How do you make a film about ancient Tibetan history and legend, while keeping it relevant to a modern audience? It helps if, as is the case with Milarepa: Magician, Murderer, Saint, your director is a Tibetan Buddhist lama, and you have over 50 Tibetan monks in your cast and crew -- and a story full of human drama that centers around a fascinating character. The film tells the story of Milarepa, an 11th century yogi and poet who rose from a tragic youth and a period spent studying black arts so that he could exact murderous revenge, who went on to achieve "enlightenment" and become one of the most famous of the Tibetan Saints.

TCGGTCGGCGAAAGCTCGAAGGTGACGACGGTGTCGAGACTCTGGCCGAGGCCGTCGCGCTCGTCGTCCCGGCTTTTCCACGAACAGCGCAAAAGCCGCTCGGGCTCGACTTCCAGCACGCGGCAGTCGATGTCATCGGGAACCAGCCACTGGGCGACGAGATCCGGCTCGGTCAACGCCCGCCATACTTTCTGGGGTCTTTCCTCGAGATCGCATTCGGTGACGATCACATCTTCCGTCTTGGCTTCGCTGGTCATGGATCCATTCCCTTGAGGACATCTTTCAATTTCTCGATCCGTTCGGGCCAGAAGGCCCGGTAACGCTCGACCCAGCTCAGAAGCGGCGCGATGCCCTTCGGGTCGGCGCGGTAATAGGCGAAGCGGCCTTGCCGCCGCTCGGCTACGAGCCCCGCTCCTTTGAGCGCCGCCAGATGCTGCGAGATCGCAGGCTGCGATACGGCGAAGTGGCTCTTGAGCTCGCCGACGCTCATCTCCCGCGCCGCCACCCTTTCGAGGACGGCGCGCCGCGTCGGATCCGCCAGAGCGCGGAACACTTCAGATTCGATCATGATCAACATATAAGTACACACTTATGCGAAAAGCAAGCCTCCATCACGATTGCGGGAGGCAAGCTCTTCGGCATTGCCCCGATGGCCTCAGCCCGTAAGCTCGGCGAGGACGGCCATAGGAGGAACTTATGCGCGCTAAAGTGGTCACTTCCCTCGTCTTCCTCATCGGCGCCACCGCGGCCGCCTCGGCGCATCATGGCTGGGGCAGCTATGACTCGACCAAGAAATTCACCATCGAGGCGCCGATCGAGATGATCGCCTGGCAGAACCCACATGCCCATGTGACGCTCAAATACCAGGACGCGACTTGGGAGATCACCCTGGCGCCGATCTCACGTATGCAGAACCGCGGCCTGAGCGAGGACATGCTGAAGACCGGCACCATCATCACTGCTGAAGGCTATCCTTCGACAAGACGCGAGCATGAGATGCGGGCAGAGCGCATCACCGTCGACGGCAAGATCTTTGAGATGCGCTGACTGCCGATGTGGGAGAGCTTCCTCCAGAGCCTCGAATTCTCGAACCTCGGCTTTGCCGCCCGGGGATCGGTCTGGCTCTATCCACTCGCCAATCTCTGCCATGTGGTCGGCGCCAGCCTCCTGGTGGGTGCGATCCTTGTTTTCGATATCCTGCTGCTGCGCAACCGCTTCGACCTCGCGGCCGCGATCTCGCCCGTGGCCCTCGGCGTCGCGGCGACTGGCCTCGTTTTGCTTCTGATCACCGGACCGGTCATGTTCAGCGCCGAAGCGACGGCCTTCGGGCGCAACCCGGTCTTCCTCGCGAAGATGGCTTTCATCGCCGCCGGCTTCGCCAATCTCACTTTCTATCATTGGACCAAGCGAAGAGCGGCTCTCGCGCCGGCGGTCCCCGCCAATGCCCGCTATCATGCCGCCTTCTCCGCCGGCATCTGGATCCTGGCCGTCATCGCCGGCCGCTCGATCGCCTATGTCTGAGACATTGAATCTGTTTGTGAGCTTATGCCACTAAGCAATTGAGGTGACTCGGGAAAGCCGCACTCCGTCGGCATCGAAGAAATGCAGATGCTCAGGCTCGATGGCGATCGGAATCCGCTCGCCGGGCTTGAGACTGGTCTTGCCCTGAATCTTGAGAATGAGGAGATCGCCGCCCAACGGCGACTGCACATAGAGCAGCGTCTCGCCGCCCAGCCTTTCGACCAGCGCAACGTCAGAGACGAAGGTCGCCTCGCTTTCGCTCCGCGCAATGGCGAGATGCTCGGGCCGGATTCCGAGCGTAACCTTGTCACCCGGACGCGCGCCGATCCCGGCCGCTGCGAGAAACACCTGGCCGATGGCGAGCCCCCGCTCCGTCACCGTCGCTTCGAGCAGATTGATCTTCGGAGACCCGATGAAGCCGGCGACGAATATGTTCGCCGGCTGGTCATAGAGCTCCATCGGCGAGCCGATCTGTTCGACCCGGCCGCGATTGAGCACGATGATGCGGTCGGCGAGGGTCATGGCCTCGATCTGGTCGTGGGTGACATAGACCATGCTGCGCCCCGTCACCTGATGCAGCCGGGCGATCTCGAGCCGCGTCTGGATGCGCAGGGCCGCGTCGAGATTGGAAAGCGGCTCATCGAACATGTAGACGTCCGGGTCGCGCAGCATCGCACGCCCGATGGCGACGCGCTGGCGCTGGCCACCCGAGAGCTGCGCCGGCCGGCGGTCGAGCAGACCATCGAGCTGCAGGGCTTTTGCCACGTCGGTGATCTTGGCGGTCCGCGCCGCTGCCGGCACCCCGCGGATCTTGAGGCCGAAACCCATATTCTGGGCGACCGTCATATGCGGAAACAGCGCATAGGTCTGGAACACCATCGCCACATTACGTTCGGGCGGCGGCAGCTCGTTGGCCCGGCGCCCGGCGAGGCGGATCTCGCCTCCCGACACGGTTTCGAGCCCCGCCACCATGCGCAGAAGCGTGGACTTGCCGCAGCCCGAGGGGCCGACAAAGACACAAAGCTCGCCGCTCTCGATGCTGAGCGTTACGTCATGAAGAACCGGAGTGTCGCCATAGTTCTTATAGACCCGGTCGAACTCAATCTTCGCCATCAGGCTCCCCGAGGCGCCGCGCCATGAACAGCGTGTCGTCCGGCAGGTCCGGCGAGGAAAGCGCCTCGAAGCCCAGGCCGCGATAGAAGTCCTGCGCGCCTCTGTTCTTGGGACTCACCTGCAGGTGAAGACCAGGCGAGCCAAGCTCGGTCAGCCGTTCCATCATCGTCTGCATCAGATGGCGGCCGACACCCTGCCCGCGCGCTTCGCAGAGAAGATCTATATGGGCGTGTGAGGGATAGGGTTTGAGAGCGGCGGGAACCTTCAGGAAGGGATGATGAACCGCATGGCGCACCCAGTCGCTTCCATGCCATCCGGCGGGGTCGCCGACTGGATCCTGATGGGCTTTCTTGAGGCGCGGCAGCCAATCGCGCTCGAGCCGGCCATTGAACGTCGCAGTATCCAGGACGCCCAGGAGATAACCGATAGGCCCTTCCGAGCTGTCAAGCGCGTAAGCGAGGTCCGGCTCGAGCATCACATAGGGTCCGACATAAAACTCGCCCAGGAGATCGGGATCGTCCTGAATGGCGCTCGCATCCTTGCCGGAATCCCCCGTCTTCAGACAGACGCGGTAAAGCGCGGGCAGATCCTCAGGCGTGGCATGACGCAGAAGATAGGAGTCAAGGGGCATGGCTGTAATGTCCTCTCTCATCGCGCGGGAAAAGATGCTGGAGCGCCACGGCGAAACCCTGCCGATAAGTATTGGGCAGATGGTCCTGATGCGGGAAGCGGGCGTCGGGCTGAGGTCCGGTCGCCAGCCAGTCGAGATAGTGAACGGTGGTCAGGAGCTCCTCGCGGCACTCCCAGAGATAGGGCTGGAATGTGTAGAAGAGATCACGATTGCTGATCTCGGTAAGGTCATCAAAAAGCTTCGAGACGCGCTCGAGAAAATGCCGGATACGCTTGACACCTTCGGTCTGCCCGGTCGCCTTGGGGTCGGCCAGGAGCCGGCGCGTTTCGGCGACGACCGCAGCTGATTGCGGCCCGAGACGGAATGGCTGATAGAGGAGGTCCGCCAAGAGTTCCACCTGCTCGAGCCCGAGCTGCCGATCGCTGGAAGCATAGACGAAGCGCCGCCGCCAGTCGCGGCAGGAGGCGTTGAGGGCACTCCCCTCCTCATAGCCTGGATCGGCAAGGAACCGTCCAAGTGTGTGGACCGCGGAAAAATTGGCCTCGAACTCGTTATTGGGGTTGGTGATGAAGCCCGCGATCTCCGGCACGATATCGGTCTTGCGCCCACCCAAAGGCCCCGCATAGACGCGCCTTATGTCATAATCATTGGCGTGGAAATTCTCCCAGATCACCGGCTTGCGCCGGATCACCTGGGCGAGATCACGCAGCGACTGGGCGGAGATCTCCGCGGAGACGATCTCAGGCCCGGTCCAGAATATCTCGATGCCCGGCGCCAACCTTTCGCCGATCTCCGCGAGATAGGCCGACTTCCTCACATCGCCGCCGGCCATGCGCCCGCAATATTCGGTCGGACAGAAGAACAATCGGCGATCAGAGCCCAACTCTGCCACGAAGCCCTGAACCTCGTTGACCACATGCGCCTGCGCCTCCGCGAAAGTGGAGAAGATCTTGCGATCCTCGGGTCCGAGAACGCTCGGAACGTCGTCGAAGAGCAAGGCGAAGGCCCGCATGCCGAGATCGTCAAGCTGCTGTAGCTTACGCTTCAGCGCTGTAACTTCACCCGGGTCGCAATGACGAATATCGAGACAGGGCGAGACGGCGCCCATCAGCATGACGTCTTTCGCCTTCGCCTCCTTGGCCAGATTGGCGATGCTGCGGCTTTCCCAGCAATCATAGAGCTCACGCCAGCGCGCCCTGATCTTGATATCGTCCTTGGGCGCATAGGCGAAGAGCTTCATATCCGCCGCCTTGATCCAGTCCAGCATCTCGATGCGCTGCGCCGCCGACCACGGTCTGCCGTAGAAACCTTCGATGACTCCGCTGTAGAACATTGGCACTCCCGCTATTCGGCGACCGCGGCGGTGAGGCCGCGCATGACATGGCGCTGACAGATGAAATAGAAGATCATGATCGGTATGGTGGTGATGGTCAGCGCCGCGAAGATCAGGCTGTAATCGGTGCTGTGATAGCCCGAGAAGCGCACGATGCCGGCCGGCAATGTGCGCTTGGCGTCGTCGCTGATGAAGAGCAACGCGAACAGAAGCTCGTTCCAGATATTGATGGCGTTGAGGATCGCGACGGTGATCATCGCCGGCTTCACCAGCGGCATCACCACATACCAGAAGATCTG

The film's storyline sticks pretty close to Tibetan Buddhist legend: Milarepa, born as Thopaga (played by various actors as he ages, and by monk Jamyang Lodro as an adult) to a wealthy merchant family, enjoys a pampered existence in his youth, until his father suddenly falls ill and dies, leaving his estate in trust with his brother to hold for Thopaga until the young boy comes of age to marry his cousin, to whom he is betrothed. The uncle, a greedy and deceitful man, steals Thopaga's estate and forces the boy, his mother and his younger sister to live in poverty, surviving off scraps. Thopaga's mother, Kargyen (Kelsang Chukie Tethong, who also provides some of the vocals for the soundtrack) is bitter and angry at the unfairness of her brother-in-law's actions, but is powerless to change things.